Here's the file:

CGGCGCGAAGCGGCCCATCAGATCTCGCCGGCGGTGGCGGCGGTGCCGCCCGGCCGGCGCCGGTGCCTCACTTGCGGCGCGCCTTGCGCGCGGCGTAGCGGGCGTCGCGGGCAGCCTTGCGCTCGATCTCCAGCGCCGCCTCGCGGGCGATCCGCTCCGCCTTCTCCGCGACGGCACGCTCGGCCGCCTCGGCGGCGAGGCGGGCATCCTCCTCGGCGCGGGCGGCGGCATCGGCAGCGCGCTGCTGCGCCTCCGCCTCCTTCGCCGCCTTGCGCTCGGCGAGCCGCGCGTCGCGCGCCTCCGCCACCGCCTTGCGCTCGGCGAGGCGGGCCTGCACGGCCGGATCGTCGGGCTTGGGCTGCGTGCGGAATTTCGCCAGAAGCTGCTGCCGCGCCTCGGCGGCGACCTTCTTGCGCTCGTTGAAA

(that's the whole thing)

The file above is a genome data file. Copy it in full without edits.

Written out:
CGGCGCGAAGCGGCCCATCAGATCTCGCCGGCGGTGGCGGCGGTGCCGCCCGGCCGGCGCCGGTGCCTCACTTGCGGCGCGCCTTGCGCGCGGCGTAGCGGGCGTCGCGGGCAGCCTTGCGCTCGATCTCCAGCGCCGCCTCGCGGGCGATCCGCTCCGCCTTCTCCGCGACGGCACGCTCGGCCGCCTCGGCGGCGAGGCGGGCATCCTCCTCGGCGCGGGCGGCGGCATCGGCAGCGCGCTGCTGCGCCTCCGCCTCCTTCGCCGCCTTGCGCTCGGCGAGCCGCGCGTCGCGCGCCTCCGCCACCGCCTTGCGCTCGGCGAGGCGGGCCTGCACGGCCGGATCGTCGGGCTTGGGCTGCGTGCGGAATTTCGCCAGAAGCTGCTGCCGCGCCTCGGCGGCGACCTTCTTGCGCTCGTTGAAA